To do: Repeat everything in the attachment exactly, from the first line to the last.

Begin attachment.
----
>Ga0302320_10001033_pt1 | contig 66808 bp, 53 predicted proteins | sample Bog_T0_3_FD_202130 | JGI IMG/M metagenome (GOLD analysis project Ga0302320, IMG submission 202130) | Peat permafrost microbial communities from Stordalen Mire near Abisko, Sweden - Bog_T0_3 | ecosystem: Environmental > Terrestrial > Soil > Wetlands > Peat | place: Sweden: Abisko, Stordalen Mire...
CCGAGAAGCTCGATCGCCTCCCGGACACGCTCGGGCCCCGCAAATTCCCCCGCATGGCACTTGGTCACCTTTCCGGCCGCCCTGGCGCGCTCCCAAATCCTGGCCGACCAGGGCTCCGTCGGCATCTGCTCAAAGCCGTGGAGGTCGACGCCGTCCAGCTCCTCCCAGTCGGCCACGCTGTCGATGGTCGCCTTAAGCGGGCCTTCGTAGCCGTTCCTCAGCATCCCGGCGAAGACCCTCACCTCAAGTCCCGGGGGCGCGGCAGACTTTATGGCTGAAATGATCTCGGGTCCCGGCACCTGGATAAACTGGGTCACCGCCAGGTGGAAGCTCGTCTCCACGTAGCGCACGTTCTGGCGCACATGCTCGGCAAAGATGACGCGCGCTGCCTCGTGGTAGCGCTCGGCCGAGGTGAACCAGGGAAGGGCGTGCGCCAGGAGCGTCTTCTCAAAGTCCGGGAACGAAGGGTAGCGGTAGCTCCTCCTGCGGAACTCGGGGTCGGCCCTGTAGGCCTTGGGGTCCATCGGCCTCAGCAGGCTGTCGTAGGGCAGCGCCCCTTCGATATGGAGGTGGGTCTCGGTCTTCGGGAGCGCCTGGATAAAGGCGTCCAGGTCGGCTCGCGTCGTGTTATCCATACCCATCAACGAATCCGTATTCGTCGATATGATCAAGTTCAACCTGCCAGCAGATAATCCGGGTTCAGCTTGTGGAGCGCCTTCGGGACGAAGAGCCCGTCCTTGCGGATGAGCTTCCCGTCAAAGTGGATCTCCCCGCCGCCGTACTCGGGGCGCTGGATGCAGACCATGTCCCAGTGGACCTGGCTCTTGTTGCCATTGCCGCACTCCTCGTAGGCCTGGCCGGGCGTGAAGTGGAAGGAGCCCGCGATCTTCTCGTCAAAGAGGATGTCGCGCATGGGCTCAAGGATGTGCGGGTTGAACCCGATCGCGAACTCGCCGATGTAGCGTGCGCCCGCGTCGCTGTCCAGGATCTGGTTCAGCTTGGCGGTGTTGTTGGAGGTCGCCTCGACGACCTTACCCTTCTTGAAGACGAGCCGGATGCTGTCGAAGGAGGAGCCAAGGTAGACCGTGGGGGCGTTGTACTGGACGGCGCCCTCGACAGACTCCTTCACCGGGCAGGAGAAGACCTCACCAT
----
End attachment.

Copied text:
>Ga0302320_10001033_pt1 | contig 66808 bp, 53 predicted proteins | sample Bog_T0_3_FD_202130 | JGI IMG/M metagenome (GOLD analysis project Ga0302320, IMG submission 202130) | Peat permafrost microbial communities from Stordalen Mire near Abisko, Sweden - Bog_T0_3 | ecosystem: Environmental > Terrestrial > Soil > Wetlands > Peat | place: Sweden: Abisko, Stordalen Mire...
CCGAGAAGCTCGATCGCCTCCCGGACACGCTCGGGCCCCGCAAATTCCCCCGCATGGCACTTGGTCACCTTTCCGGCCGCCCTGGCGCGCTCCCAAATCCTGGCCGACCAGGGCTCCGTCGGCATCTGCTCAAAGCCGTGGAGGTCGACGCCGTCCAGCTCCTCCCAGTCGGCCACGCTGTCGATGGTCGCCTTAAGCGGGCCTTCGTAGCCGTTCCTCAGCATCCCGGCGAAGACCCTCACCTCAAGTCCCGGGGGCGCGGCAGACTTTATGGCTGAAATGATCTCGGGTCCCGGCACCTGGATAAACTGGGTCACCGCCAGGTGGAAGCTCGTCTCCACGTAGCGCACGTTCTGGCGCACATGCTCGGCAAAGATGACGCGCGCTGCCTCGTGGTAGCGCTCGGCCGAGGTGAACCAGGGAAGGGCGTGCGCCAGGAGCGTCTTCTCAAAGTCCGGGAACGAAGGGTAGCGGTAGCTCCTCCTGCGGAACTCGGGGTCGGCCCTGTAGGCCTTGGGGTCCATCGGCCTCAGCAGGCTGTCGTAGGGCAGCGCCCCTTCGATATGGAGGTGGGTCTCGGTCTTCGGGAGCGCCTGGATAAAGGCGTCCAGGTCGGCTCGCGTCGTGTTATCCATACCCATCAACGAATCCGTATTCGTCGATATGATCAAGTTCAACCTGCCAGCAGATAATCCGGGTTCAGCTTGTGGAGCGCCTTCGGGACGAAGAGCCCGTCCTTGCGGATGAGCTTCCCGTCAAAGTGGATCTCCCCGCCGCCGTACTCGGGGCGCTGGATGCAGACCATGTCCCAGTGGACCTGGCTCTTGTTGCCATTGCCGCACTCCTCGTAGGCCTGGCCGGGCGTGAAGTGGAAGGAGCCCGCGATCTTCTCGTCAAAGAGGATGTCGCGCATGGGCTCAAGGATGTGCGGGTTGAACCCGATCGCGAACTCGCCGATGTAGCGTGCGCCCGCGTCGCTGTCCAGGATCTGGTTCAGCTTGGCGGTGTTGTTGGAGGTCGCCTCGACGACCTTACCCTTCTTGAAGACGAGCCGGATGCTGTCGAAGGAGGAGCCAAGGTAGACCGTGGGGGCGTTGTACTGGACGGCGCCCTCGACAGACTCCTTCACCGGGCAGGAGAAGACCTCACCAT